2. I cannot come to know about my brain (or any physical states) by introspection.
3. Therefore, my mind and my physical parts are distinct (by Leibniz's Law).

I can know about my mind through looking into myself. I can know about my brain through external investigation. A materialist has no problem with those two claims. But will a materialist admit the second premise? What if mental states just are brain states and we understand them in two different ways? It's like the same guy that Lois Lane knows under two ways of thinking about him - under one way, she thinks some things about him (i.e., that he's a powerful hero with incredibly good vision), and under the other way she thinks different things about him (i.e., that he's a glasses-wearing reporter). But he's the same guy. She just doesn't know it. So it would be if our brain is our mind. We can think of it in terms of beliefs, memories, and desires - from within. We can also think of it in terms of neurons, electrical signals, and gray matter - as if of from an outside point of view. But maybe it's the same thing we're thinking about, just in two different ways.

As before, a materialist might say our mind isn't just our brain, admitting that the conclusion is true, but still say the mind isn't non-physical. If this is so, then the conclusion is true, but materialism is also true. Some materialists prefer to think of the mind as just the brain, and this move would be unattractive to them, which would require a more complex response.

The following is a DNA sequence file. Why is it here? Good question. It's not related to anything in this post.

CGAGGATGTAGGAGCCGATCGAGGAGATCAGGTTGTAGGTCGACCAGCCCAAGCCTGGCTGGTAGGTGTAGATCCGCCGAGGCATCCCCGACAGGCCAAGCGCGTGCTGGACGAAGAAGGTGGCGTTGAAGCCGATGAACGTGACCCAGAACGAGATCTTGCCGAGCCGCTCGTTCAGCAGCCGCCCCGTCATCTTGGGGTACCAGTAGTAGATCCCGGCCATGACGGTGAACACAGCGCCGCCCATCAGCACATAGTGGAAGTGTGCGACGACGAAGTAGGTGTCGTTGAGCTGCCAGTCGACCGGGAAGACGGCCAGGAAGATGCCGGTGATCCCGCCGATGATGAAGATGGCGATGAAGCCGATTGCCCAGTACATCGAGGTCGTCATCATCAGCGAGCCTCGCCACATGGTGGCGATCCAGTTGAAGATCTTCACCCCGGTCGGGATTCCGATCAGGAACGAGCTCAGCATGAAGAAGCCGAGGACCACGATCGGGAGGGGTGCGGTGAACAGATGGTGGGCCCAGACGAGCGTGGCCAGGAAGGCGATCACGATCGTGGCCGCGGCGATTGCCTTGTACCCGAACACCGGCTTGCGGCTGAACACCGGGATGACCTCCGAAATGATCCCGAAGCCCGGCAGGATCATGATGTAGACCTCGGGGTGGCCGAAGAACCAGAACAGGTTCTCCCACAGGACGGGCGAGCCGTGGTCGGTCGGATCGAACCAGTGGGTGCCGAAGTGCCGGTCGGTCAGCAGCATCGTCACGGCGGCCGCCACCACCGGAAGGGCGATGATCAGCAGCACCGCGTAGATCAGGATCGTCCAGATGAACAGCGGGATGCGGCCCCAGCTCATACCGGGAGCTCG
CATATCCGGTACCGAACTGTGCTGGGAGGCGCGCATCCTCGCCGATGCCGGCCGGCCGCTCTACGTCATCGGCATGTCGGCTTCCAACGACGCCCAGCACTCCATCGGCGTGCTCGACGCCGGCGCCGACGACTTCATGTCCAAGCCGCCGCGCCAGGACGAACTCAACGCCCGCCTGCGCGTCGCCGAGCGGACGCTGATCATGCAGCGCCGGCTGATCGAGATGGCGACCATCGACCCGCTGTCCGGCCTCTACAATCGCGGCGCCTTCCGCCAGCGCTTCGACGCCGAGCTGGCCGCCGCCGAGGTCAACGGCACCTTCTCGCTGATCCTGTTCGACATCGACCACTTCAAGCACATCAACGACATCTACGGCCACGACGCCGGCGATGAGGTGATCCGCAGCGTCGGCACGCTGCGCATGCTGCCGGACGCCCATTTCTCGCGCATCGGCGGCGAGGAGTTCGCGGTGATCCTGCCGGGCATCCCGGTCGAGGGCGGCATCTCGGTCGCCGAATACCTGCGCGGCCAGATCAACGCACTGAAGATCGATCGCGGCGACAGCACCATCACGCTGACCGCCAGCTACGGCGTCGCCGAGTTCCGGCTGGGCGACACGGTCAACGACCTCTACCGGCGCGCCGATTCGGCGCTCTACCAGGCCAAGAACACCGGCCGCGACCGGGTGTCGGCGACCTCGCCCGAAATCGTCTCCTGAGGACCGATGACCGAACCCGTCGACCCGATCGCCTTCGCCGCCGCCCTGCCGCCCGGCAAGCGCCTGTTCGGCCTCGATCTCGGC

One thing to notice about all these arguments is that they fail only if materialism is true. That is, the arguments won't convince materialists that materialism is false, but the responses are only any good if materialism is true. If materialism is false, all of the objections to the arguments fail. That would mean that the arguments are sound arguments if dualism is true but unsound if it is false. The arguments are unconvincing to the materialist, but it's easy enough to see why a dualist would think they are sound arguments. It doesn't resolve the question, but I think these arguments are often treated as worse than they are in that respect.

The next post will look at a different kind of argument for dualism.


In the intersection of the worlds of Stand-Up Comedy and Metaphysics, no one comes close to Steven Wright. He said, someone broke into my house last night and replaced everything with exact duplicates.